Devika Khanna and Richard Power recently addressed the issue of transparency in arbitration – Devika as Chair of a panel at the London Centre of International Law Practice Annual Conference on Energy Arbitration & Dispute Resolution in the Middle East & Africa and Richard at the 2017 Cambridge Arbitration Day. Although the general view is that increasing transparency is a good thing, in this interview Devika and Richard share their thoughts on why the issue isn't quite that straightforward.
What do we mean when we talk about transparency in arbitration?
Richard: Transparency covers a wide range of topics, all of which are related to how much visibility the parties and the general public has regarding the constitution of the arbitral tribunal and the tribunal's handling of the case before it. So transparency would cover the publication of information regarding a potential arbitrator's background, previous case history and maybe even views on certain topics, as well as the question of whether awards should be published, whether hearings should be confidential or held in public, and whether interested parties should be allowed to make submissions at proceedings.
Devika: I agree, transparency is a broad topic and I think that when entering into any debate about it at a conference or with colleagues it is important to be clear about the 'type' of transparency you are discussing. Recent English court decisions on challenges to arbitrators have brought that element of transparency to the fore in commercial arbitration but in the context of investor-state arbitration, questions of transparency are usually more focussed on the public interest in the state's activities. In that arena, access to information is key and decisions must not be seen to be made behind closed doors.
Why is transparency such a hot topic for international arbitration?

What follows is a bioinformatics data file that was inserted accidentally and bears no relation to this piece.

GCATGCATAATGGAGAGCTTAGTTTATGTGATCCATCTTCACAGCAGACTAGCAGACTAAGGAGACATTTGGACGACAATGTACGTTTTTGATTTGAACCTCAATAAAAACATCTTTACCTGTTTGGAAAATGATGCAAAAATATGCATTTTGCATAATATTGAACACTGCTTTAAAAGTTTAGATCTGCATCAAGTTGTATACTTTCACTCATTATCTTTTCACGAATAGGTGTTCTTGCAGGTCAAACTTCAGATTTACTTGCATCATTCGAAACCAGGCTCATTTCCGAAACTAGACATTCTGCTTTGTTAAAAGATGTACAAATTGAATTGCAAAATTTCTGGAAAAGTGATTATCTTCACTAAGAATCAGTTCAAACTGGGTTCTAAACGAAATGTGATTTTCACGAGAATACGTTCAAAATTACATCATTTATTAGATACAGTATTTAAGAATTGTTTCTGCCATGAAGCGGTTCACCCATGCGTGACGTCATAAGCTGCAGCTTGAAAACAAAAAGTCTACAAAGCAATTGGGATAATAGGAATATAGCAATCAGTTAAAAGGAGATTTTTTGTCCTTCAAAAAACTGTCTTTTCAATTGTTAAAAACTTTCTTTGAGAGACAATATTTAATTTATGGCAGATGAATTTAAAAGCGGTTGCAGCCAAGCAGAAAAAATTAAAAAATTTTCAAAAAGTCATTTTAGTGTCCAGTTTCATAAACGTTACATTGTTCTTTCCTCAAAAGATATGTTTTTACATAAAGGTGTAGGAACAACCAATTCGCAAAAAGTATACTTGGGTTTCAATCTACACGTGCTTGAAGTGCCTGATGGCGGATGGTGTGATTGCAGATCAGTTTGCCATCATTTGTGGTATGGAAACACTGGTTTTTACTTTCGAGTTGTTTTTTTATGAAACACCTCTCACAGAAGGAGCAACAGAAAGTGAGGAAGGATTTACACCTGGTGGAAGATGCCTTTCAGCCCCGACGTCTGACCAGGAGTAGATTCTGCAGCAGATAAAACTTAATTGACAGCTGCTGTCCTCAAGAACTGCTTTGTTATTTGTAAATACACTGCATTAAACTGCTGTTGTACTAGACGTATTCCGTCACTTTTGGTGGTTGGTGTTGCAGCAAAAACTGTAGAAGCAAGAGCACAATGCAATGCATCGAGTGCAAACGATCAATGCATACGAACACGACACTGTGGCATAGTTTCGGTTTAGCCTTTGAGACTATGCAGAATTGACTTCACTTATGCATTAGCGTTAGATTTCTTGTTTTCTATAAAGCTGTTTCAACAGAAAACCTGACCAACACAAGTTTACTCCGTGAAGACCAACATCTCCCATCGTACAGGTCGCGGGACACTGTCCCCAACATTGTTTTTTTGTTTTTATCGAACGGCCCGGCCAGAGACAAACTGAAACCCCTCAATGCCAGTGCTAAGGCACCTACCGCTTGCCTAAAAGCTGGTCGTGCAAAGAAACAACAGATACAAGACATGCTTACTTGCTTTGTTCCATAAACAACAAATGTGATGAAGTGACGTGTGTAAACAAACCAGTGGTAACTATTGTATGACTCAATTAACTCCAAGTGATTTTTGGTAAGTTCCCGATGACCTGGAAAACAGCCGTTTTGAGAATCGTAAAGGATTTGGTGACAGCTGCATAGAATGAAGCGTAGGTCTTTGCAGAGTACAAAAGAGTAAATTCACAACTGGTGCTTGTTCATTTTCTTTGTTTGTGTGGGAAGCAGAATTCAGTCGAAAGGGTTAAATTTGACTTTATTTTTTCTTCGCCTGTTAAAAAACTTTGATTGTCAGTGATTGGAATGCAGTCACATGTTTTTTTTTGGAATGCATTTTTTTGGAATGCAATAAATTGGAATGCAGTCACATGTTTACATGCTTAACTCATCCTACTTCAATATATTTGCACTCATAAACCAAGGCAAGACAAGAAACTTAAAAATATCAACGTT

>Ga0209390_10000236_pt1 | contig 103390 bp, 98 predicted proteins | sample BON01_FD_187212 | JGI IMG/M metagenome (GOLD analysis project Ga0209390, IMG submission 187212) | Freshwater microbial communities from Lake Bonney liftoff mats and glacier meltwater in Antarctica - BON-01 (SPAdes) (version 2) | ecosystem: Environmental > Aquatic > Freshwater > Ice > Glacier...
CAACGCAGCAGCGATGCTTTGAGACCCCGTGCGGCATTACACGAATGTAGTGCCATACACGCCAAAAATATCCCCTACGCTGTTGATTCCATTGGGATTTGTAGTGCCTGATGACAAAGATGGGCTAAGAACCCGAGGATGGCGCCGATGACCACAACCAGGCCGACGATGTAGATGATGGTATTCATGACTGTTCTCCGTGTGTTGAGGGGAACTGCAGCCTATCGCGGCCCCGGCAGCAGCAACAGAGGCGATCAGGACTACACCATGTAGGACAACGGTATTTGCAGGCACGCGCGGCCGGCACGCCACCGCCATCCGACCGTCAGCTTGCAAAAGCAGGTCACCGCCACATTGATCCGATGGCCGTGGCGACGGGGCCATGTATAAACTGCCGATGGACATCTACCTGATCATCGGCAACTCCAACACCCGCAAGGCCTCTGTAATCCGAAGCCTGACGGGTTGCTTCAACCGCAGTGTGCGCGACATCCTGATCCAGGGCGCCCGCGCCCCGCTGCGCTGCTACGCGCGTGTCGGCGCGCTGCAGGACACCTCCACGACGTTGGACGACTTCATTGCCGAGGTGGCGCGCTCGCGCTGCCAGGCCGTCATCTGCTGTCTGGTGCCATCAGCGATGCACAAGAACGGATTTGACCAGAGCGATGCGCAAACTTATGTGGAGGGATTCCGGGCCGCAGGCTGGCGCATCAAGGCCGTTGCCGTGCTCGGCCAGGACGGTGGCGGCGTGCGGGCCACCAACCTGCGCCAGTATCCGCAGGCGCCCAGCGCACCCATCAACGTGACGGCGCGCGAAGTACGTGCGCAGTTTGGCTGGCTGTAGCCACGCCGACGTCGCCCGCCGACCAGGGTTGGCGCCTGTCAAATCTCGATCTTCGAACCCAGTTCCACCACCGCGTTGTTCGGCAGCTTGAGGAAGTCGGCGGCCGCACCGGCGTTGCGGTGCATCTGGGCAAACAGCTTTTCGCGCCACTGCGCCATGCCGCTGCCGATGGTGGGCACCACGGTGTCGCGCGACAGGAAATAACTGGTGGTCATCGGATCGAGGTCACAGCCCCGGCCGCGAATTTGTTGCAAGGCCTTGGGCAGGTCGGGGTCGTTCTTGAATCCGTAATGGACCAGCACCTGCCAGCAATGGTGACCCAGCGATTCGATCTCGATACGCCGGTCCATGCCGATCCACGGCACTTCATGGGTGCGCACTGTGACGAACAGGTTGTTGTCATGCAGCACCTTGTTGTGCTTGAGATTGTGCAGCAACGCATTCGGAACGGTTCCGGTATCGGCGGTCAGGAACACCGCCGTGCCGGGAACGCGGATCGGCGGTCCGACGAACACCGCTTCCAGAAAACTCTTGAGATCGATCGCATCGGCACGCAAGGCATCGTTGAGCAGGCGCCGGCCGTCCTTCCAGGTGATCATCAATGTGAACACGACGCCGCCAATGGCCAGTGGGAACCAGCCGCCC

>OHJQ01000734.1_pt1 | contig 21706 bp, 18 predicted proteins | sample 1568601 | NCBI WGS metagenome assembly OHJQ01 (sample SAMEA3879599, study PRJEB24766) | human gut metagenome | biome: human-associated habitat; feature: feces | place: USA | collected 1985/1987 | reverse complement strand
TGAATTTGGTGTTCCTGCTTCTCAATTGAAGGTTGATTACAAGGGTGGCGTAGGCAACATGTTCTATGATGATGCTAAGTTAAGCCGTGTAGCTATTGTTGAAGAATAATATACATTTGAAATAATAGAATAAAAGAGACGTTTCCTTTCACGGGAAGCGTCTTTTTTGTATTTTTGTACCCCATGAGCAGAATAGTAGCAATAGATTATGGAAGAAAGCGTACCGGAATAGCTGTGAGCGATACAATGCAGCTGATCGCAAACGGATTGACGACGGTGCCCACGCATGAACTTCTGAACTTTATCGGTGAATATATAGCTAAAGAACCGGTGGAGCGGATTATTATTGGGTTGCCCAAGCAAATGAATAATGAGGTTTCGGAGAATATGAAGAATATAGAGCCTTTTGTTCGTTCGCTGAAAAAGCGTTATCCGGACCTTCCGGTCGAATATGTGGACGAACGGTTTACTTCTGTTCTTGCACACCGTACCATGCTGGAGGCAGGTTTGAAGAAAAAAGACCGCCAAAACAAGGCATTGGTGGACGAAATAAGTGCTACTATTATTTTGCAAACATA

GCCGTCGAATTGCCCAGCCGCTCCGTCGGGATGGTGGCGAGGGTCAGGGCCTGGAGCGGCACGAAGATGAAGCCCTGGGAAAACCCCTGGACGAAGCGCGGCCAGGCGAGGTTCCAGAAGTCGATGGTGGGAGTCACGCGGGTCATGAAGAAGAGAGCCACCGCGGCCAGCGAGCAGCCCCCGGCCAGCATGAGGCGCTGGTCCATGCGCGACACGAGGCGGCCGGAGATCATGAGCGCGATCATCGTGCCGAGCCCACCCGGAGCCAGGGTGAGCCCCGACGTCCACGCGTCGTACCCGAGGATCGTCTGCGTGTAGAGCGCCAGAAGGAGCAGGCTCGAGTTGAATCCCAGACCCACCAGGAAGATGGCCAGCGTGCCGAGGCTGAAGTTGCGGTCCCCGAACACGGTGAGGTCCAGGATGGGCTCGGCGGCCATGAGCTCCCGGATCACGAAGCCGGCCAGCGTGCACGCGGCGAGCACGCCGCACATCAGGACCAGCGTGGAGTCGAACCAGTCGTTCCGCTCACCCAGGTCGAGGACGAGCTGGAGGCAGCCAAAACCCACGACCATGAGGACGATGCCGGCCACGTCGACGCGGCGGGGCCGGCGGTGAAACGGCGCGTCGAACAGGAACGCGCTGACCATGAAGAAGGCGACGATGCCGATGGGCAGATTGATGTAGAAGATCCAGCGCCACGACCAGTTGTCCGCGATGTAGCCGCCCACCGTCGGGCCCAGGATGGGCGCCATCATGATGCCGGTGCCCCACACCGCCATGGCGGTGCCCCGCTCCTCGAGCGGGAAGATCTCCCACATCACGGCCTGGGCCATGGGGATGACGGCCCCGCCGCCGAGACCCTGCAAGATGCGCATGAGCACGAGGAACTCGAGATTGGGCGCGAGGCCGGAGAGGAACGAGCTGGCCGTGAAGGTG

Richard: The starting point for any arbitration was that it was a private and confidential dispute resolution process, outside the ambit of the national courts. Proceedings were conducted privately, third parties generally couldn't join in and awards were not published. Demands for transparency were a reaction to that. While that's still largely the case for commercial arbitrations, investor-state arbitrations have become much more transparent. However, the recent backlash against globalisation has led to increased public awareness of investor-state arbitrations and there has been widespread criticism of 'secret tribunals', composed of a small band of 'elite, non-elected' lawyers, 'undermining democracy' by imposing awards in favour of multinational corporations. Consequently there have been calls for increased transparency in investor-state arbitrations. The EU-Canada trade deal almost collapsed because of public concerns about this. At a commercial arbitration level, there's been an increasing call for diversity on arbitral tribunals – not just in terms of gender and race, but also in terms of new arbitrators getting a break to kick-start their careers. Consequently, there's increased pressure for transparency regarding appointments.
Devika: It's important to recognise that this debate is not just being held in the arbitration community but in the press at large. Investor-state dispute settlement (ISDS) is increasingly in the mainstream press and is usually under attack as being a 'secret process' damaging to the citizens and communities affected by the activities in dispute. Some feel that the process is no longer fit for purpose and alternatives are being sought such as the Investment Court System (ICS) included in the Comprehensive Economic and Trade Agreement (CETA) between Canada and the EU signed in 2016. The ICS provides for a two-tier system with a first instance tribunal composed of judges who may not act in other capacities in investment disputes during their terms, full transparency and awards within 24 months. While the debate is usually centred on the need for additional transparency in investor-state arbitration, there is a feeling that the criticisms of ISDS may also taint the reputation of commercial arbitration too.This public interest in arbitration has fuelled the debate on transparency which in my view is healthy and can be used to positively direct the evolution of both investor-state and commercial arbitration.
In your view should there be more transparency?